Read a case study from the Diabetes Center about an 16-year-old female and her family negotiating living with diabetes through the teen years.

Amy Lee is a 16-year-old junior at a local high school where she is an average student, plays on the traveling soccer team, and plans to attend college or join the military after graduation. Over the past year, there has been a noticeable increase in tension between Amy and her parents. Amy feels that her parents are intrusive and unreasonable. Recently she has requested permission to obtain a learner’s permit and is dating a boy with whom she spends a significant amount of time. Amy’s parents do not approve of the boy and have good reason to believe that there is alcohol involved in some of Amy’s weekend activities.

This scenario includes many of the challenges that providers who care for adolescents encounter on a daily basis. Now add the overlay of type 1 diabetes: Amy has had diabetes since she was 3 years old and has worn an insulin pump since she was 7. Although her diabetes control has slipped (last Hba1c 8.2%), previously she was in excellent control (no hospitalizations for DKA, hypoglycemia; Hba1c 6.8-7.3%). Until Amy was 14, Mrs. Lee was the primary manager of Amy’s diabetes, and until recently Amy followed the rules and was very cooperative. She is now sullen, noncommunicative, and angry much of the time.

The Diabetes Center for Children at The Children’s Hospital of Philadelphia is developing a program specifically to support adolescents with diabetes and their families as they negotiate living with diabetes through the teen years. Building blocks for this program include:

  1. A multidisciplinary team with expertise in diabetes and adolescent issues

    While risk-taking behaviors involving smoking, drinking, driving, and reproductive health are common to all adolescents, the combination with diabetes presents significant additional risk. Teens need reliable information about the reciprocal impact of risk-taking behavior and diabetes, but also can benefit from social and problem-solving skills necessary to minimize their risks and manage social situations that affect diabetes. In addition, the clinical care of diabetic adolescents requires screening these vulnerable patients for depression and eating disorders.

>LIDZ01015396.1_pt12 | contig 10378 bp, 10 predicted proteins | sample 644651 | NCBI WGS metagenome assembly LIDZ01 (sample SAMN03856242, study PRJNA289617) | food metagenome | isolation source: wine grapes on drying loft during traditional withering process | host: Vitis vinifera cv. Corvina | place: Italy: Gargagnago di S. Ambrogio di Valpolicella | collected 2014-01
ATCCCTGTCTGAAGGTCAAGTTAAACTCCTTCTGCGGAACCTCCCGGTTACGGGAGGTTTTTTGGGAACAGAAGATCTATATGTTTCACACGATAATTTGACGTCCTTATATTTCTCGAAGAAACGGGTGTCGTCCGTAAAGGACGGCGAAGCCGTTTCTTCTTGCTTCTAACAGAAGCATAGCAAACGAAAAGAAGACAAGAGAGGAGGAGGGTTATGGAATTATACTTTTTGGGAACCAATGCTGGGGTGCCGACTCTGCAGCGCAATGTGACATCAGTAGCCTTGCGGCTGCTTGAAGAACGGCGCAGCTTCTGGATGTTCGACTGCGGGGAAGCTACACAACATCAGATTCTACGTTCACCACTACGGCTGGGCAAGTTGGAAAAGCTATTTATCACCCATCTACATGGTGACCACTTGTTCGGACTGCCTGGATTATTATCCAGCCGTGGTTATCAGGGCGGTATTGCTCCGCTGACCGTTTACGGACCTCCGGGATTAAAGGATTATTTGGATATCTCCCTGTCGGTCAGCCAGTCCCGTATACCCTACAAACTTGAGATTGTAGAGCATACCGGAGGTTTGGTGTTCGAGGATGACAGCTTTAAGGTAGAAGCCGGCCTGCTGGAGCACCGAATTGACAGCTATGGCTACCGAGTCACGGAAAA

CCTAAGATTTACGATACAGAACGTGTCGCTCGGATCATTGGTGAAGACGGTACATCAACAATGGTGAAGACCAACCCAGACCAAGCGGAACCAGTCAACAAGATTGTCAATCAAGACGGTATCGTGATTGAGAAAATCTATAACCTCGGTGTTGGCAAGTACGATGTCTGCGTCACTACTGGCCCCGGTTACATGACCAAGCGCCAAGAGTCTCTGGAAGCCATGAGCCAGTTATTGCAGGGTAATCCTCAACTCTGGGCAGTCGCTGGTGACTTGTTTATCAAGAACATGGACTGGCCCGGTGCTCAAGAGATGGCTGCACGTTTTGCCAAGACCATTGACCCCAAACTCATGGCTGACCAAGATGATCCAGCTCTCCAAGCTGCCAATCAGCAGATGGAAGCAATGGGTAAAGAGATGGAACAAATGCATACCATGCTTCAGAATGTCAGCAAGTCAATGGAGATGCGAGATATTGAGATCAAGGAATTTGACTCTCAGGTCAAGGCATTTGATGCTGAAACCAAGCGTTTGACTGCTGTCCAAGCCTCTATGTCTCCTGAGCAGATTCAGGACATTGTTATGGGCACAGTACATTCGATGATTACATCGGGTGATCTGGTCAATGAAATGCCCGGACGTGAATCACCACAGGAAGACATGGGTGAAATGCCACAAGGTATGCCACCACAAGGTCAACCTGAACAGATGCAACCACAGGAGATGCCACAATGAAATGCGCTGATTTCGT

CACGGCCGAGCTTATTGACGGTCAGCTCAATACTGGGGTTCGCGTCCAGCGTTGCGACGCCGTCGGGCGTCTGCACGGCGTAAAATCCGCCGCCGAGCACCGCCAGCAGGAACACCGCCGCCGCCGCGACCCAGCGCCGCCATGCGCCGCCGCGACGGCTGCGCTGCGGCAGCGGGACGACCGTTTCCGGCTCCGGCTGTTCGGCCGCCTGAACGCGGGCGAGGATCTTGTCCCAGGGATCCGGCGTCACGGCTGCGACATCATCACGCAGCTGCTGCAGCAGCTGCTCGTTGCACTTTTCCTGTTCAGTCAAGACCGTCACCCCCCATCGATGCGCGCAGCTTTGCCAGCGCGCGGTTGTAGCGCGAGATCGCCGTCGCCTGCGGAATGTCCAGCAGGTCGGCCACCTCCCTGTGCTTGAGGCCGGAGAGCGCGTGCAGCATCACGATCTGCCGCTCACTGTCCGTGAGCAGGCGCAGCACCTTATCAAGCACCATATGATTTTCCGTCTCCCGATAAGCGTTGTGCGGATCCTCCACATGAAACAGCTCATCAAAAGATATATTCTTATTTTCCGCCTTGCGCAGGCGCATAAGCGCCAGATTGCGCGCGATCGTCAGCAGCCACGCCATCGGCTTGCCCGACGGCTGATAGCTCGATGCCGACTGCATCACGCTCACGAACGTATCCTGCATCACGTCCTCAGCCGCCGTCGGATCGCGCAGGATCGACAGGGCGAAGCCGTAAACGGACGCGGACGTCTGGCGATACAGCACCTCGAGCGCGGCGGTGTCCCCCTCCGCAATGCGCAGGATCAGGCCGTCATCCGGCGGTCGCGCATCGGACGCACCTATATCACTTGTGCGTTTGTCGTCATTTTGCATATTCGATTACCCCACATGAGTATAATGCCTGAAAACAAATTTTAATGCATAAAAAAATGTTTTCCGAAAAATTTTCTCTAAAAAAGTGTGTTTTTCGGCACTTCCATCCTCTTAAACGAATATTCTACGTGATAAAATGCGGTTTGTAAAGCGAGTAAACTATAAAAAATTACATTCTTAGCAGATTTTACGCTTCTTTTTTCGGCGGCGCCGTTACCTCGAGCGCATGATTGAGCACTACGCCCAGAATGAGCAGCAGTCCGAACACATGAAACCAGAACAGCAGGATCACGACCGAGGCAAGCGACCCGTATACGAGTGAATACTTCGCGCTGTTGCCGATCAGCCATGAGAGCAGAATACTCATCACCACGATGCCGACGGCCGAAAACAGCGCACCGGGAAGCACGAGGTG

2. Coordinated care for adolescents with complications and co-morbidities of diabetes

    Routine screening for complications and co-morbidities of diabetes will identify a small number of adolescents who are positive for microalbuminuria, hypertension, and hyperlipidemia. While these conditions are routinely treated by the endocrinologist or internist in adult care, they are less frequently managed within the context of a pediatric endocrine visit. Adding adolescent/ pediatric medical specialists to the team facilitates the development and implementation of an evidence-based practice approach for screening and treating diabetes co-morbidities and complications. We expect this comprehensive coordinated model of care to ultimately increase patient adherence by eliminating the need for separate appointments with multiple specialists.
  3. An education program that is teen-focused and engages teens on a trajectory of increasing independence in diabetes management

    Preparing children to participate in their diabetes care starts in the elementary years, but is really critical in the teen years when youth become more independent and spend more time with peers. Instructional tools available for teaching about self care management tend to be written materials that are generic in nature. Offering varied educational approaches in developmentally appropriate formats more effectively engages pre-teens in learning self-care management and problem-solving skills. We are developing targeted, innovative interactive strategies using e-learning formats. This also involves helping parents adjust their relationship with their child to remain involved while allowing increasing independence. This delicate balance of letting go safely is supported by providers who understand the challenges of both diabetes and adolescence, and who can support parents as their role evolves from that of primary managers to consultant to their teens.
  4. A formal structure for ensuring a smooth transition into adult care that begins in early adolescence

    Preparing teens for entry into the adult care system requires changing the way clinicians relate to patients and their parents in a clinic visit. Adjusting the structure and dynamics of an appointment —by shifting focus from parent as historian to patient as the primary information source—can be especially challenging when a provider has been working with a family over many years. While this process begins before adolescence, it is in the teen years that the transition away from a parent/family-centered care interaction a really occurs. Negotiating time for the adolescent to be alone with the provider during the appointment is essential to allow him or her the opportunity to privately discuss concerns and issues. This transition to a teen-centered visit clearly signals a transfer of responsibility for important tasks including making appointments, understanding requirements for referrals, writing down questions, remembering to bring logs/meter to the visit and keeping track of supplies.

Referral Information

To refer a patient to the Diabetes Center for Children, call 215-590-3174.